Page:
P.E.I. host communities ready to show off their Canada Games spirit

Cyriah Richard is one of two goaltenders selected to play on the female hockey team for the 2023 Canada Games.  (Brittany Spencer/CBC - image credit)
Cyriah Richard is one of two goaltenders selected to play on the female hockey team for the 2023 Canada Games. (Brittany Spencer/CBC - image credit)

Cyriah Richard has a little note pinned to her wall. It's a promise she made to herself many years ago.

She's had it since she could first fit into skates, and it says: "I hope I will be in the Canada Games."

Today, it's a dream come true.

The Tignish 17-year-old will compete against the nation's top hockey talent next month when the Canada Winter Games begins on Prince Edward Island. Better yet, she's playing on home ice.

"I always dreamed of playing in the Canada Games. I cannot wait," Cyriah said.

Her mom, Tina, added: "Since she was about three she's said: 'I'm going to play in the Canada Games.' It was her goal."

Cyriah said she found out she would be one of the team's two goalies last October. Since then, she's been training hard, and got to carry the torch during the final leg of the relay through Tignish.

Brittany Spencer/CBC
Brittany Spencer/CBC

After years of chasing that goal of one day making it to the Canada Games, finding out she now has the chance to play in her western P.E.I. hometown makes that dream even more special. Hosting events in smaller Island communities means more people will have the opportunity to be part of the games who might not otherwise, she said.

"Everyone comes to support you. I know there were a lot of people walking behind me when I was carrying the torch that came to watch my hockey games, but I also didn't know some people… [They] just did it because they love the sport."

She said her hope is to inspire other young athletes from small towns to go after their goals.

Submitted by Tina Richard
Submitted by Tina Richard

Cyriah's mom, Tina Richard, is also Tignish's recreation director. She said she remembers the excitement back in 1991 — the last time the winter games were held on P.E.I. — and watching athletes from across the country come to compete. She said the opportunity to host an event in her hometown is an even bigger thrill.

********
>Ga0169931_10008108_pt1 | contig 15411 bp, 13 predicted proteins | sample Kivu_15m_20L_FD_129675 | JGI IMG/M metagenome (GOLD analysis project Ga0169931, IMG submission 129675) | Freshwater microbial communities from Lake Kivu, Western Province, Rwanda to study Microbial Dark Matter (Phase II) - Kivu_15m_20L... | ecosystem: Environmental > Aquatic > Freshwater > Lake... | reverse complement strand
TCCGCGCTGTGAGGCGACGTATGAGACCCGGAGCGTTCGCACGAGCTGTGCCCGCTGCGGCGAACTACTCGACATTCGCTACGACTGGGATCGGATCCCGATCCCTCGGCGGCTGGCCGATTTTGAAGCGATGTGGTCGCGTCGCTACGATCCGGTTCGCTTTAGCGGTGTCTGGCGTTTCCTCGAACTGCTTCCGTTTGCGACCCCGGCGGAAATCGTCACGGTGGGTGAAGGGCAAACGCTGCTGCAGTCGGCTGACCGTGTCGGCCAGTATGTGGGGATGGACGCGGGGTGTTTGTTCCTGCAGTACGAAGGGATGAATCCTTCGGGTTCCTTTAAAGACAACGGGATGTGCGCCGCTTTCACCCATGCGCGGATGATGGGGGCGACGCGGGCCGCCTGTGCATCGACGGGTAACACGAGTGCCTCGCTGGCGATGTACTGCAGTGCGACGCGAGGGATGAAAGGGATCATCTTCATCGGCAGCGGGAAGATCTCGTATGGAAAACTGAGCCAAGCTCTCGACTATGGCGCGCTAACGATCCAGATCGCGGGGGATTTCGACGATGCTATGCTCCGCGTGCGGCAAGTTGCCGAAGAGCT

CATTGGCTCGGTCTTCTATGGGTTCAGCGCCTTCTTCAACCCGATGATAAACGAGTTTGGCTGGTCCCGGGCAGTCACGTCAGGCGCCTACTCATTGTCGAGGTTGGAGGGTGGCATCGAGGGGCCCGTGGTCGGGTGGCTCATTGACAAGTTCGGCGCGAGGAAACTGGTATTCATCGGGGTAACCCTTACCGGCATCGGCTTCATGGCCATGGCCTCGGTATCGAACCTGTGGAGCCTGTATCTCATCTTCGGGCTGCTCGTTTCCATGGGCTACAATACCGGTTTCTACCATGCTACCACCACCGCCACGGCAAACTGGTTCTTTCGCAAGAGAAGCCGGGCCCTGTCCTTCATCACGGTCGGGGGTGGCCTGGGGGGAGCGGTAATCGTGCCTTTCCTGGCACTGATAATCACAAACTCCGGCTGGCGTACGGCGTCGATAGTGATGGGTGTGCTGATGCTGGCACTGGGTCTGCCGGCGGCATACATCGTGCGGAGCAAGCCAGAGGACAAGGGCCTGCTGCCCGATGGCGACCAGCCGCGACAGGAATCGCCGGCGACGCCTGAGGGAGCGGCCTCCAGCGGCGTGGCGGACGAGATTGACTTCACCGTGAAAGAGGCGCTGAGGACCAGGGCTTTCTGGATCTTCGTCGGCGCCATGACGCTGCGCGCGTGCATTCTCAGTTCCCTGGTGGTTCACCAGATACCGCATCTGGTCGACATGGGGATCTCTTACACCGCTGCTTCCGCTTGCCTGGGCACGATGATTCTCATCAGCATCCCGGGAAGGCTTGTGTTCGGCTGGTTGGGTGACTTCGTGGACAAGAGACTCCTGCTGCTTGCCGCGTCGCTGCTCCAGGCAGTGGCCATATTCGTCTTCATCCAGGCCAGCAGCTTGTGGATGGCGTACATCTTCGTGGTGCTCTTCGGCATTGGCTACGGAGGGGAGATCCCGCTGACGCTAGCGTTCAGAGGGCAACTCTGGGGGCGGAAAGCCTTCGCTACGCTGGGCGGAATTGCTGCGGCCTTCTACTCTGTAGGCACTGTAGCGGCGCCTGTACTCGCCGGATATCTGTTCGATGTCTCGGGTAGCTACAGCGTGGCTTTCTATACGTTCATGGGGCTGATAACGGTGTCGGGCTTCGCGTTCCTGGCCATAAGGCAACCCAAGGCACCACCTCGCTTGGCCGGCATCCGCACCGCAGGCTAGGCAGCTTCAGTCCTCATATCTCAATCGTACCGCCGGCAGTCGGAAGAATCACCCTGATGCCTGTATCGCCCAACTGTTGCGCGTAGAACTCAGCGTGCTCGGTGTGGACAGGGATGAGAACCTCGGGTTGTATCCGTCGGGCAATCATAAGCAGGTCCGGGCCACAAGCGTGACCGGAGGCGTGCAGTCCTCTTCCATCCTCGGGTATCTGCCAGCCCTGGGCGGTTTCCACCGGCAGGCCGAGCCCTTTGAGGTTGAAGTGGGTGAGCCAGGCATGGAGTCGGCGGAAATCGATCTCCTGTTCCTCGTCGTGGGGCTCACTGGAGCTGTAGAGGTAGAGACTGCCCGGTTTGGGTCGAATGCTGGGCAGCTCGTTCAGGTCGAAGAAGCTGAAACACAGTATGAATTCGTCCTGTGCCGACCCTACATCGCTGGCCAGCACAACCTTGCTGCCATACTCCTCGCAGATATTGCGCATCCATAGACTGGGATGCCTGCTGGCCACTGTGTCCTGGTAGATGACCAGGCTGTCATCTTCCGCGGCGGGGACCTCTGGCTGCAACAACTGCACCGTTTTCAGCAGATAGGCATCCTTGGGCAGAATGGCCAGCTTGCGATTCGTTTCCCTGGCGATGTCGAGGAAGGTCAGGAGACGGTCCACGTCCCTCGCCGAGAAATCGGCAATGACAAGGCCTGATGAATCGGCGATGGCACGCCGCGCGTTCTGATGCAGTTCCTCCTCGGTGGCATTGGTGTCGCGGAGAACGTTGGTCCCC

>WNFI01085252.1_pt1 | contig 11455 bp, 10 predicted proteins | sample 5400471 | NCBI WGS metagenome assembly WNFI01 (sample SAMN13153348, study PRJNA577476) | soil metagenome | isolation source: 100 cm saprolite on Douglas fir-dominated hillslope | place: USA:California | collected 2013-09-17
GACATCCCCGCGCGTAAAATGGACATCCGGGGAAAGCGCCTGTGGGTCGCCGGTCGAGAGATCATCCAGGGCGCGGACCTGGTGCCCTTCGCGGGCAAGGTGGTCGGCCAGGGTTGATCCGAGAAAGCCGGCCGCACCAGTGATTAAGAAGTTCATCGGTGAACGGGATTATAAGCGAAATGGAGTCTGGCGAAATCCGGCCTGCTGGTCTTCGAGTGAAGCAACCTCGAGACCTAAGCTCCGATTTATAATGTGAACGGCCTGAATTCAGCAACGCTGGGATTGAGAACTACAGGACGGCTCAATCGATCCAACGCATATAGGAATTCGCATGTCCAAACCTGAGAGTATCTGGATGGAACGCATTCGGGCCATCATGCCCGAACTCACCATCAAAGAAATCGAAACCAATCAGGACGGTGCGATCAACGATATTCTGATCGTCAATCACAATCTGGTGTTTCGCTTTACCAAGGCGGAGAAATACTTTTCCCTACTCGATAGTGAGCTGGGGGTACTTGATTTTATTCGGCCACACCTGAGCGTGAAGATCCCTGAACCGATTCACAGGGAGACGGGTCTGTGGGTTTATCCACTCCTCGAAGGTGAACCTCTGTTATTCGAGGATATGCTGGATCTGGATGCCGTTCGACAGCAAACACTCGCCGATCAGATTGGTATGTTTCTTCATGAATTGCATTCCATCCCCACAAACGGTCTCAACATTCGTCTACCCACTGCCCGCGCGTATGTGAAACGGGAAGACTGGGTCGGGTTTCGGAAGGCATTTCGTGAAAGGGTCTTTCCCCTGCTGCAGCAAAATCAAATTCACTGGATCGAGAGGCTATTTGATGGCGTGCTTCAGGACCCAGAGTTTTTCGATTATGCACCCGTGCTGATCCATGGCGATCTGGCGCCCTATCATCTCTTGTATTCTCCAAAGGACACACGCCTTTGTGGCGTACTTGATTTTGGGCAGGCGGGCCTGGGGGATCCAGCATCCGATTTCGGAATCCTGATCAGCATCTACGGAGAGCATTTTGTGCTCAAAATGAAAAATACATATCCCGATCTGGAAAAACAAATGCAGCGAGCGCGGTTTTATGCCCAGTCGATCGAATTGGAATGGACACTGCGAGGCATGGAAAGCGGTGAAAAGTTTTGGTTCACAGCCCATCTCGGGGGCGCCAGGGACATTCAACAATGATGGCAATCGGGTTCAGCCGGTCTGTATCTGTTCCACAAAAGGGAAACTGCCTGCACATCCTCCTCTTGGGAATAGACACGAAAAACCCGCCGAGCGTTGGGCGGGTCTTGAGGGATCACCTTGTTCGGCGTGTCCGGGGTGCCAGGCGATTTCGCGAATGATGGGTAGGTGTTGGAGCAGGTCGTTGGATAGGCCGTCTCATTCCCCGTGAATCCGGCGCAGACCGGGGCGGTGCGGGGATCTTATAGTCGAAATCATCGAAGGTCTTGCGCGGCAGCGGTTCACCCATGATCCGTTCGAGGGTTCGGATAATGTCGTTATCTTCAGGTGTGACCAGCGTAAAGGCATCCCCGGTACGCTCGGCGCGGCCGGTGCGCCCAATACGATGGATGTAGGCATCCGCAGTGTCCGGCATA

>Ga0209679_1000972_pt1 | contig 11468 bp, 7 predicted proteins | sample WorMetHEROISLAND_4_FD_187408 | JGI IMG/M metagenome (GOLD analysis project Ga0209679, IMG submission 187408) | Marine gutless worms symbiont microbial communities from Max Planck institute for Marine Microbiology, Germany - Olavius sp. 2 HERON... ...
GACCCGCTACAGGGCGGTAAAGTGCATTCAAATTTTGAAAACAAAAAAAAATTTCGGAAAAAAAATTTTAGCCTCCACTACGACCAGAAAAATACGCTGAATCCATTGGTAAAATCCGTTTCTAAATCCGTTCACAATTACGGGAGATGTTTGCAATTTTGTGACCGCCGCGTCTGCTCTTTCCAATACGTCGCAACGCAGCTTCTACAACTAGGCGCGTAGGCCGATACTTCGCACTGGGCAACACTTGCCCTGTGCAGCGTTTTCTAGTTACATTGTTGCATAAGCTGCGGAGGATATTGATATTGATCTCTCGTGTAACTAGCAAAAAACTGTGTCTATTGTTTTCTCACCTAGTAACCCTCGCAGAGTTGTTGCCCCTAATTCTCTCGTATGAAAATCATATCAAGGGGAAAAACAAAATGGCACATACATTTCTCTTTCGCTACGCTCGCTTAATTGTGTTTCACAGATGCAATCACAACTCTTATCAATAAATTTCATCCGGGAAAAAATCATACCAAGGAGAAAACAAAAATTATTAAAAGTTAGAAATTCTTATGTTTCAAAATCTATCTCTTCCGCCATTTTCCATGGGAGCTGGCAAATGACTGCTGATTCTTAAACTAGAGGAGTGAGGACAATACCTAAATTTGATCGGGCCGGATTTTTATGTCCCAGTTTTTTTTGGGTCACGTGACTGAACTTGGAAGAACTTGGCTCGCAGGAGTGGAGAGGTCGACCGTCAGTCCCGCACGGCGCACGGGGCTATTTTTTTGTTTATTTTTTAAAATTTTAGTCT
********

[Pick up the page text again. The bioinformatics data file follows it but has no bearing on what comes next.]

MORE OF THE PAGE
"It's exciting for everybody," Richard said. "We'll have people from two to 100 years old out here at this rink watching, because people from Tignish love hockey."

Tignish will be hosting one of the female hockey games, something Richard said is a perfect fit for the community.

Brittany Spencer/CBC
Brittany Spencer/CBC

"We have a lot of girls playing hockey and it would be nice to see other girls competing at that level, and know they could do it in a few years time and maybe it would be their turn to make it on the big stage."

'We're excited to have that level of competition'

Richard said hosting events will also be a boost for businesses within P.E.I.'s smaller communities during the off-season. She said accommodations in western P.E.I. have been booking up and restaurants are preparing for crowds.

Apart from P.E.I.'s two cities of Charlottetown and Summerside, Canada Games events are also being hosted in O'Leary, Tyne Valley, Abram-Village, Three Rivers, Stratford and North Rustico.

Erica Wagner owns Backwoods Burger, which has locations in Tyne Valley and the rinks in O'Leary and Tignish. She said business always slows down in the winter, and having a boost like this is more than welcome.

Brittany Spencer/CBC
Brittany Spencer/CBC

"It's such an opportunity for us to reach people from all across the Island," she said.

"Sometimes it seems like — when you're a member of smaller rural communities — that everything is sort of very centralized to Charlottetown and those areas. So spreading the wealth across Prince Edward Island, showcasing all these different communities, is really awesome," she said.

Wagner's neighbour in Tyne Valley is Dillon's Convenience & Pizzeria, which is a popular spot for locals. Manager Betty Enman said she hopes the Canada Games will bring some new faces to the community as well.

"Hopefully a lot of people will learn [about] our little treasure here in Tyne Valley," she said. "In wintertime it's 'get in and get out, get to town and get home again.' But with the Canada Games, and being able to go to these smaller communities, you see the beautiful aspects of them, you meet the people."

It's such an opportunity for us to reach people from all across the Island. — Erica Wagner

She said she also hopes it will inspire people to come back and visit again.

Tyne Valley Mayor Jeff Noye said there are still some final touches that need to be added to the rink there. But overall, people in the community are excited to welcome new faces into the rink. He expects all 350 seats to be full.

"We're excited to have that level of competition come and to show off our great facility and our local businesses and just our town itself," Noye said.

'Spread the excitement'

"It's pretty exciting to see them getting enthusiastic about welcoming the nation to their community," said Wayne Carew, chair of the board of the 2023 Canada Winter Games Host Society.

"That was our mandate, to create Island-wide games."

Submitted by Wayne Carew
Submitted by Wayne Carew

Carew said that while not all communities on the Island had the facilities necessary to host a competition, many will be hosting cultural events instead. He said many communities were part of the touch relay across P.E.I., and others, like Souris at P.E.I.'s northeastern tip, will be hosting festival events during the games.

He said a full schedule of festival events will be announced next week.

"We're trying to spread the excitement and the buzz right across Prince Edward Island... It is gratifying to hear back from those communities because they're all in," Carew said.

The 2023 Winter Canada Games will run at venues across P.E.I. from Feb. 18 until March 5.